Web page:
As most theologians point out, once we lose belief in God, it’s a short leap to the belief that there is no moral absolute, no Absolute Good. After all, Absolute Good is the very nature of God.
From here, it’s logical to conclude there must be no Absolute Bad either, since the Bad is just the opposite of the Good. Evil is no longer something we all agree to or concur about; it becomes a moral relative, in the eye of the beholder.
Given our natural instincts, it’s not very long before, without God, we begin the descent down the slippery slope captured so dramatically by Rembrandt in the painting we began this adventure with, The Toilet of Bathsheba. As we gradually numb our consciences, one small sin at a time, the next-worst thing becomes tolerable. An accidental glance begets lust; lust begets adultery; adultery begets an illegitimate child; the cover-up begets lies; lies beget murder. All become tolerable. Anything goes.
Paul Cadmus perhaps sensed this in his own life and work, known for its celebration of male eroticism and the gay lifestyle. In 1949, he painted seven panels as part of a single composition called The Seven Deadly Sins. The modern galleries are often uncrowded relative to the some of their busier sixteenth- and seventeenth- century cousins, but here we find a crowd of onlookers huddled around this seven-panel series as we approach it.
In his “magic realism” style, Cadmus has portrayed all seven of the classic sins that lead to spiritual death. The images are almost too horrible to look at it, but look at them we must—starting at the left:
- Lust, depicted in the form of a naked woman who boldly displays her enlarged genitals to the viewer and sits trapped ·within a suffocating plastic tent of her own making Pride, shown through an androgynous figure who is so puffed up from toe to head that it seems about to explode ·in its own narcissism
- Envy, seen as a grotesquely malformed being so trapped in its jealousy of others that it has grown roots and webs melding it to the floor, even as its bulging eyes still stare ·outward, seeking others’ joy
- Anger, a boiling red devil of a being, arrows and blood spewing out of its body as it destroys itself while trying ·to do the same to those around it
- Avarice, an emaciated wraith that appears starved by its own ·greed, which can never be satisfied by the things of this world Sloth, unable to connect with anyone or anything because its sheer unwillingness to act, for good or bad, has left it forever alone in some dark, dank place of its own design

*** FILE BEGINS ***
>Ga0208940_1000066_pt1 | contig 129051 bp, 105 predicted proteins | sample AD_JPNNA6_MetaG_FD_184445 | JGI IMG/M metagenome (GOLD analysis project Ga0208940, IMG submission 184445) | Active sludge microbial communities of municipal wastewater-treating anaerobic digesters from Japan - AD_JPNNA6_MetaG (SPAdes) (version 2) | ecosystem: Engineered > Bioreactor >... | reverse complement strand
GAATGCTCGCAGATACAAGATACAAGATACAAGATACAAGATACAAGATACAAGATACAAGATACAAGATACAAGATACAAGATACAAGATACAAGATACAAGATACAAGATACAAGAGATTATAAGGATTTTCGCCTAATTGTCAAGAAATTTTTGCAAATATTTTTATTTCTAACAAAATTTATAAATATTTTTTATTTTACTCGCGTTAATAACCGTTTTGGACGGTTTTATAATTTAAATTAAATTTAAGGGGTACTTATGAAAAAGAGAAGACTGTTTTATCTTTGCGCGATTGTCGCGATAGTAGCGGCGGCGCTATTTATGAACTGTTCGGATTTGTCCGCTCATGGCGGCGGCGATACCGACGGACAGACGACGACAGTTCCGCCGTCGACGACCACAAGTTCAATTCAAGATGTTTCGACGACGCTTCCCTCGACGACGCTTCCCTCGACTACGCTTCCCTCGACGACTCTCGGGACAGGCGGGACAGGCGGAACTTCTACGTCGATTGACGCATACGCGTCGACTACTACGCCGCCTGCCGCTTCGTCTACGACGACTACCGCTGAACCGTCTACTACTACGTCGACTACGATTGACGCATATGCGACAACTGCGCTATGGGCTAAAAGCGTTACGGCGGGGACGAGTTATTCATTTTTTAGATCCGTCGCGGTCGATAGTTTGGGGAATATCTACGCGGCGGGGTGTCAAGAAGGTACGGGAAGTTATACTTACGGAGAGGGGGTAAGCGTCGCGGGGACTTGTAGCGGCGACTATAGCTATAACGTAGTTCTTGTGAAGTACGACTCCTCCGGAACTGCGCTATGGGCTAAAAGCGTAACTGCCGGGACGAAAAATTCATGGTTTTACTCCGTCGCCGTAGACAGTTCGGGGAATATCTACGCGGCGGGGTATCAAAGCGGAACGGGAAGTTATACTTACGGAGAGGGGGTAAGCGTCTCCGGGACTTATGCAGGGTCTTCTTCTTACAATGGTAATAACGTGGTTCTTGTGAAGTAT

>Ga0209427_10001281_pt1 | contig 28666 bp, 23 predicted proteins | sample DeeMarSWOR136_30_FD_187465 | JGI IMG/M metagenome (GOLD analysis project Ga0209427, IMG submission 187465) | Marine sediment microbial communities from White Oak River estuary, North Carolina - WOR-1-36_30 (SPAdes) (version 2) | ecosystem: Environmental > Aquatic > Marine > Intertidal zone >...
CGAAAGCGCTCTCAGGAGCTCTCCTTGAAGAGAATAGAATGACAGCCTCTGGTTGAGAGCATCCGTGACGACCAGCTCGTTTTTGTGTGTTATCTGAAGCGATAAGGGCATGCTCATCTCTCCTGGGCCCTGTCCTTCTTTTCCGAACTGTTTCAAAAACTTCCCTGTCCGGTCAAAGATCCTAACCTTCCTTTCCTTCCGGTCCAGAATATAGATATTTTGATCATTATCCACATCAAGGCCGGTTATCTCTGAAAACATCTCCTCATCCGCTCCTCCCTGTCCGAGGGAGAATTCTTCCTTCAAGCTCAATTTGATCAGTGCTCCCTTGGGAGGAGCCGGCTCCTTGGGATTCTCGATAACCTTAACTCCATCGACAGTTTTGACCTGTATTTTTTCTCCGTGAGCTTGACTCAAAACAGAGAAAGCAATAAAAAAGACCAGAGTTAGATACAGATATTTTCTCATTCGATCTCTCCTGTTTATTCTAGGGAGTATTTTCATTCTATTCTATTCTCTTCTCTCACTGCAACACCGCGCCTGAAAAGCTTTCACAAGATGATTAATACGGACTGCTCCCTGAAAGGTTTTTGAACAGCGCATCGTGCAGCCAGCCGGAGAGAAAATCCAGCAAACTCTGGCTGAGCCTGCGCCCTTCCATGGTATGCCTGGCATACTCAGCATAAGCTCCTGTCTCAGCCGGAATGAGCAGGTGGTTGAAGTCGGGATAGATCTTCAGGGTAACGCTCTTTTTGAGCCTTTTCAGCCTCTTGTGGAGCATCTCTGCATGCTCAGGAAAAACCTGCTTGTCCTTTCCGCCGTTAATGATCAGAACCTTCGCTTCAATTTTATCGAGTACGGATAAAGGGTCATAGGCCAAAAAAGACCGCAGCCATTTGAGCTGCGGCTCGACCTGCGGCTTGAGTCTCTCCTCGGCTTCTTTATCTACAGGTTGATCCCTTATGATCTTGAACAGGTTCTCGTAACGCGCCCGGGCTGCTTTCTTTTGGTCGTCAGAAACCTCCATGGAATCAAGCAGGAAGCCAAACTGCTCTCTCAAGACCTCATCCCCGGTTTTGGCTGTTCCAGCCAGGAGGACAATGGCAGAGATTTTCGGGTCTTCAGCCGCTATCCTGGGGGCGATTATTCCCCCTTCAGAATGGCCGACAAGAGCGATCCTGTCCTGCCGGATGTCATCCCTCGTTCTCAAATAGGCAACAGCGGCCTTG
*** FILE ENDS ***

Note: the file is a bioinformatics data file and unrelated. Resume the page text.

- Gluttony, still pushing more foods of the world down its cavernous mouth, even as its bloated body is spilling the food just inhaled out through the hole in its stomach, which can’t be satisfied
These are horrible images, to be sure. That’s what makes them the seven deadly sins! Cadmus did not have much to say about this, but the Met’s catalogue quotes him writing, “I don’t appear [here] as myself, but I am all of the Deadly Sins in a way, as you all are, too.”
There is a deep truth, to be sure, in this statement. Though none of us wants to admit it, we’ve all been tempted to commit or have committed one or more of these sins in our lives. As Rembrandt reminded us, even King David fell prey to them.
Or in the words from Virgil’s Aeneid, “Easy is the descent into hell.”
What is sad, though, is that Cadmus — like many out there in the secular culture today — seemed to believe there was no way back.
After all, David and Rembrandt both had the promise of Psalm 51, the mercy of God that could forgive them, restore them, and help them get back on track. Even at the very bottom of the slippery slope, they never lost faith, never gave up. They came back. They had their Penitent Magdalen moment. They returned home.
Or more correctly put, Jesus brought them home.
I’m quite certain He tried to bring Cadmus home too. He certainly must have knocked on his door. He was probably knocking as the artist painted these horrible images of the sin within himself.
We just don’t know if Cadmus opened the door, if he had his prodigal son moment. That’s between him and his Maker.
More relevant is this question: Will I open the door? Will I let God love me?
Man’s Search for God Through Art and Time
This article is an excerpt from the Pilgrimage to the Museum: Man’s Search for God Through Art and Time.
In Pilgrimage to the Museum, author-curator Stephen Auth takes you on a provocative and colorful journey through the history of Western art, interpreted through a lens of profound Christian faith — appropriately so since, in Auth’s view, much of Western art expresses humanity’s search for God, the Divine Artist-Creator.
In this beautifully illustrated voyage, drawn largely from works on display at New York’s popular Metropolitan Museum of Art, you will experience the ups and downs of humanity’s determined quest. Leaving all the art-history jargon at the front door, Auth will transport you in his spiritual time machine from Egypt’s Old Kingdom, through Greece and Rome, to medieval Europe; from the age of the Renaissance, through the Ages of Exploration and Enlightenment; and from the rise of atheism in the late 1800s to the seeds of a spiritual rebirth in the modern era. Along the way, you will experience anew the masterpieces of many artists, from Polykleitos to Raphael, Duccio to Rembrandt, Monet to Picasso.
Through the works of these great artists, you will encounter the profound truths that lead many to God and cause many others to wonder. You will discover how various themes and motifs of man’s struggle to find God occur, morph, fade, and then reoccur centuries later. As you laugh, cry, and pray your way through this illuminating voyage, you will emerge refreshed and renewed in your own journey to God— and you will never look at a work of art the same way again.
Purchase your own copy of Pilgrimage to the Museum HERE.